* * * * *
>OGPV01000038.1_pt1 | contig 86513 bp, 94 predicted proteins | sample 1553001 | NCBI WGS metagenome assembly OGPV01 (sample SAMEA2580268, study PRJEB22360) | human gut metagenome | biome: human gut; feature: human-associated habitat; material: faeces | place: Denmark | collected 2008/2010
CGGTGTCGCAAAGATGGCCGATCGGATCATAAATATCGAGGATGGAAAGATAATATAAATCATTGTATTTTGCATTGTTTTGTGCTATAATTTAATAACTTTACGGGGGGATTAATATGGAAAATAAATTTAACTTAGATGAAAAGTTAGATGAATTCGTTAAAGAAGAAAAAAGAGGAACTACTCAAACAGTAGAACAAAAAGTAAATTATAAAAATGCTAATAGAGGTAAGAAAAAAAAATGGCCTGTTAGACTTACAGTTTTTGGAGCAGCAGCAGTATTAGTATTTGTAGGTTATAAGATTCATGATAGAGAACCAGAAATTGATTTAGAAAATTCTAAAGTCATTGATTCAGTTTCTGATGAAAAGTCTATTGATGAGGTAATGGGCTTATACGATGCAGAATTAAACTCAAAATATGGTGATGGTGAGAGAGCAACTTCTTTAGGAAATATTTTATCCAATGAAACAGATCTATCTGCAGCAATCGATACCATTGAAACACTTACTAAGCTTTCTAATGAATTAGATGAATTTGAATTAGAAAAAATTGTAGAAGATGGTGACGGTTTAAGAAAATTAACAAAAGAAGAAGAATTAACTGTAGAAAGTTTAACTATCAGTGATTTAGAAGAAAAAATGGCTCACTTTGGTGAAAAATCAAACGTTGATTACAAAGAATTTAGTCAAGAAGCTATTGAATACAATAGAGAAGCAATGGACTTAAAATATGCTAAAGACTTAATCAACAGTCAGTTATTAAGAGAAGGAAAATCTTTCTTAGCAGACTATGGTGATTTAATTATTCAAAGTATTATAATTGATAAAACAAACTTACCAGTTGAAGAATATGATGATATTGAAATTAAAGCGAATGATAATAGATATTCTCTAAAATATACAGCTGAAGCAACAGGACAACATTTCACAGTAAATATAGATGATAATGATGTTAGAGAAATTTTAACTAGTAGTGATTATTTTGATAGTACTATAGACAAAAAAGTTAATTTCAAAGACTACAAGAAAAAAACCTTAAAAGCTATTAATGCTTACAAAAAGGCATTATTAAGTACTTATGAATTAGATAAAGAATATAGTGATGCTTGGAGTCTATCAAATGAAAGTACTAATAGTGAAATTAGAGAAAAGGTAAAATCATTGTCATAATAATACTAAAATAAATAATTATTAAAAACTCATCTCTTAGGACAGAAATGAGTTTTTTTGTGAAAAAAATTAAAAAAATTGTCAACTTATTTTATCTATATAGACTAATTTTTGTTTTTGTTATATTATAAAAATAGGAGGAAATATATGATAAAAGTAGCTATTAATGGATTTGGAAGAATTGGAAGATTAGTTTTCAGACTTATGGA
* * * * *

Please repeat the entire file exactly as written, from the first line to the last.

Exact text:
>OGPV01000038.1_pt1 | contig 86513 bp, 94 predicted proteins | sample 1553001 | NCBI WGS metagenome assembly OGPV01 (sample SAMEA2580268, study PRJEB22360) | human gut metagenome | biome: human gut; feature: human-associated habitat; material: faeces | place: Denmark | collected 2008/2010
CGGTGTCGCAAAGATGGCCGATCGGATCATAAATATCGAGGATGGAAAGATAATATAAATCATTGTATTTTGCATTGTTTTGTGCTATAATTTAATAACTTTACGGGGGGATTAATATGGAAAATAAATTTAACTTAGATGAAAAGTTAGATGAATTCGTTAAAGAAGAAAAAAGAGGAACTACTCAAACAGTAGAACAAAAAGTAAATTATAAAAATGCTAATAGAGGTAAGAAAAAAAAATGGCCTGTTAGACTTACAGTTTTTGGAGCAGCAGCAGTATTAGTATTTGTAGGTTATAAGATTCATGATAGAGAACCAGAAATTGATTTAGAAAATTCTAAAGTCATTGATTCAGTTTCTGATGAAAAGTCTATTGATGAGGTAATGGGCTTATACGATGCAGAATTAAACTCAAAATATGGTGATGGTGAGAGAGCAACTTCTTTAGGAAATATTTTATCCAATGAAACAGATCTATCTGCAGCAATCGATACCATTGAAACACTTACTAAGCTTTCTAATGAATTAGATGAATTTGAATTAGAAAAAATTGTAGAAGATGGTGACGGTTTAAGAAAATTAACAAAAGAAGAAGAATTAACTGTAGAAAGTTTAACTATCAGTGATTTAGAAGAAAAAATGGCTCACTTTGGTGAAAAATCAAACGTTGATTACAAAGAATTTAGTCAAGAAGCTATTGAATACAATAGAGAAGCAATGGACTTAAAATATGCTAAAGACTTAATCAACAGTCAGTTATTAAGAGAAGGAAAATCTTTCTTAGCAGACTATGGTGATTTAATTATTCAAAGTATTATAATTGATAAAACAAACTTACCAGTTGAAGAATATGATGATATTGAAATTAAAGCGAATGATAATAGATATTCTCTAAAATATACAGCTGAAGCAACAGGACAACATTTCACAGTAAATATAGATGATAATGATGTTAGAGAAATTTTAACTAGTAGTGATTATTTTGATAGTACTATAGACAAAAAAGTTAATTTCAAAGACTACAAGAAAAAAACCTTAAAAGCTATTAATGCTTACAAAAAGGCATTATTAAGTACTTATGAATTAGATAAAGAATATAGTGATGCTTGGAGTCTATCAAATGAAAGTACTAATAGTGAAATTAGAGAAAAGGTAAAATCATTGTCATAATAATACTAAAATAAATAATTATTAAAAACTCATCTCTTAGGACAGAAATGAGTTTTTTTGTGAAAAAAATTAAAAAAATTGTCAACTTATTTTATCTATATAGACTAATTTTTGTTTTTGTTATATTATAAAAATAGGAGGAAATATATGATAAAAGTAGCTATTAATGGATTTGGAAGAATTGGAAGATTAGTTTTCAGACTTATGGA